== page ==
Building ships into the future, or thinking like a tree

Last week, I read this line in a New Yorker essay by Alan Burdick, maybe one of the most beautiful and accurate images of parenting I have come across: “As I grew into the role of a parent, I sometimes felt as if I were taking apart a ship and using the planks to build a ship for someone else. I was building a ship across time, out of my time”.

I’ve been thinking about how much I’ve taken myself apart in my eleven years as a parent. Certainly other things could have triggered that in my life, will continue to trigger it. I think in a healthy culture we would all take ourselves apart, consciously and carefully, or sometimes wildly and impetuously, to build those ships to the future. The ships I feel my planks building are not only my children, not only for my children. But it reassured me in some way, to know that the deconstruction of self I’ve felt over the past ten years, my questions of “What am I doing? What is it for?” might have this answer: I’m taking myself apart to build ships to the future. It’s as it should be. It means I can’t give up on the world, no matter how chaotic and scary it seems.

Earlier this week I went out of town for a few days to visit a dear friend in the country. She and her family have recently moved into a house that they are renting from another friend. The owner grew up in it and lived there for many decades and has now moved into a smaller cottage on the same property. Outside the back door are a more than a hundred acres of woods and trails, with a clean, beautiful creek winding through and mature forests of mixed hardwood and conifers – beech, maple, birch, hemlock, pine.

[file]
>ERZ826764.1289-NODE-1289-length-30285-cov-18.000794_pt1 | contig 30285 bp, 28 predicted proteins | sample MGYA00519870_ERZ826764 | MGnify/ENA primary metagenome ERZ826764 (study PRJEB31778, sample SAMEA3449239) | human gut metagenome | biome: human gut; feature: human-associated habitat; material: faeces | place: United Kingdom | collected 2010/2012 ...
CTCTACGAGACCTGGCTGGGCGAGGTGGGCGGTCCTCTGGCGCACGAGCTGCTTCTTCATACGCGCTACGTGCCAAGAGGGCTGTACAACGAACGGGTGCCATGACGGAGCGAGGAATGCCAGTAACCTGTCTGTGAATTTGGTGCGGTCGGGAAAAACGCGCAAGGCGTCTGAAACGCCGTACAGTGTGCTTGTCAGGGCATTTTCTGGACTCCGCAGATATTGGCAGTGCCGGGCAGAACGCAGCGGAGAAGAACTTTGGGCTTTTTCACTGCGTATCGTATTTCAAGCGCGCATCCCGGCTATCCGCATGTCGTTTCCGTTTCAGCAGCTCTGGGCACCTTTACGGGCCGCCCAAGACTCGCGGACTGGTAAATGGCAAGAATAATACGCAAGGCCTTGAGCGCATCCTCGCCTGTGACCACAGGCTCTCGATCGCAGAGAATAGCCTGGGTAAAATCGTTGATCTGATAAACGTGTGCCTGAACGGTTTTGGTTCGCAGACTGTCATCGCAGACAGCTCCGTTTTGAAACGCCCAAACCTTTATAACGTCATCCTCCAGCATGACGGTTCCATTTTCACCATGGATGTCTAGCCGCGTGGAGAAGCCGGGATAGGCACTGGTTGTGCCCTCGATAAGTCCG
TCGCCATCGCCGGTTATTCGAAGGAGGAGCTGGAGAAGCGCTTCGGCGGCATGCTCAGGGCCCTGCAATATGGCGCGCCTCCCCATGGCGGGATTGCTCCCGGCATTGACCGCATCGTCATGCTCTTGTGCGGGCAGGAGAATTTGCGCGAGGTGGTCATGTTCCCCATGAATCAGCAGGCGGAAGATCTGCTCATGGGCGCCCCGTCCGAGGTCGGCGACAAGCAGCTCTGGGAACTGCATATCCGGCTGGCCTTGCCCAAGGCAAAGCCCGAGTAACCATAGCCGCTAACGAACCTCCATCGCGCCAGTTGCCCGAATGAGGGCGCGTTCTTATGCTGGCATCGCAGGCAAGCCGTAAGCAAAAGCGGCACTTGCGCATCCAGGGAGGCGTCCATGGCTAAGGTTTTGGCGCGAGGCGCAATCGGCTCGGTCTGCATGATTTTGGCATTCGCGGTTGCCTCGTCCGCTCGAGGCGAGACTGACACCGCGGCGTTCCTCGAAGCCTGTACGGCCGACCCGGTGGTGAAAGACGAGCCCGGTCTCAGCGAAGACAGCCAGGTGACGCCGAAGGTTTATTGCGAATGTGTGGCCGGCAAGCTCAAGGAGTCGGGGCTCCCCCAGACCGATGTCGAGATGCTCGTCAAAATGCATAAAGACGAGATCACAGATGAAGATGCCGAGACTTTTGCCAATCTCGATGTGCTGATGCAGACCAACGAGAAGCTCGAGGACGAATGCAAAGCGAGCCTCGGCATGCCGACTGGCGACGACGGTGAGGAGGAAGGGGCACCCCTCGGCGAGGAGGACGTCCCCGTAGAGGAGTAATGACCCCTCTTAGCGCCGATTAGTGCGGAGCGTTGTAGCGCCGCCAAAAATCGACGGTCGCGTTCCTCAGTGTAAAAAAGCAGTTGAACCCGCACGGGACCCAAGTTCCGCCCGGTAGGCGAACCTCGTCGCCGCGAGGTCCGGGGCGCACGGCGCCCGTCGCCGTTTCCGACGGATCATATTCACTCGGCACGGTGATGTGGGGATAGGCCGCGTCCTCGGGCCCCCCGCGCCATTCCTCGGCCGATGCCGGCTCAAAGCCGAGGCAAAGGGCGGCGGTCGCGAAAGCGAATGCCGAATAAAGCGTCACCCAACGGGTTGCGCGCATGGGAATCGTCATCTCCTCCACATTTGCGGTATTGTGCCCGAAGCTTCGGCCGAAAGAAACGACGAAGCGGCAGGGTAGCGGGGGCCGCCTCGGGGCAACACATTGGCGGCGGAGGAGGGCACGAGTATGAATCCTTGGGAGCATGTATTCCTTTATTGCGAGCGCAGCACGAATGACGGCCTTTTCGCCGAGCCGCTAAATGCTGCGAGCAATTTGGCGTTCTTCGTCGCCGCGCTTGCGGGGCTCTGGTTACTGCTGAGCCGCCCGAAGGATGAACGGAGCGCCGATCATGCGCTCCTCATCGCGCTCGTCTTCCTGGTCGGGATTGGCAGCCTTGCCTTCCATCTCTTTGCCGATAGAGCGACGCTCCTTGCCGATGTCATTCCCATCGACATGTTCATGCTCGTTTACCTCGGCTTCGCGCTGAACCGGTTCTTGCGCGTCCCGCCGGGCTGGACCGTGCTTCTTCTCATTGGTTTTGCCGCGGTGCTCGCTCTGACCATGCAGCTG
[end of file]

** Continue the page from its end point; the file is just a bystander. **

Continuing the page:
On the second morning of our visit, I went snowshoeing with my friend and her partner, leaving the kids together at home for a bit. The previous day, as we had driven up, my kids and I had listened to the seventh CD (the North-West shield) of the Seeing Through Native Eyes series. In it Jon Young talks about that moment of finding a spring in the forest and knowing through it that some time in the past someone had loved you, because of this spring that had been tended and kept healthy for the future.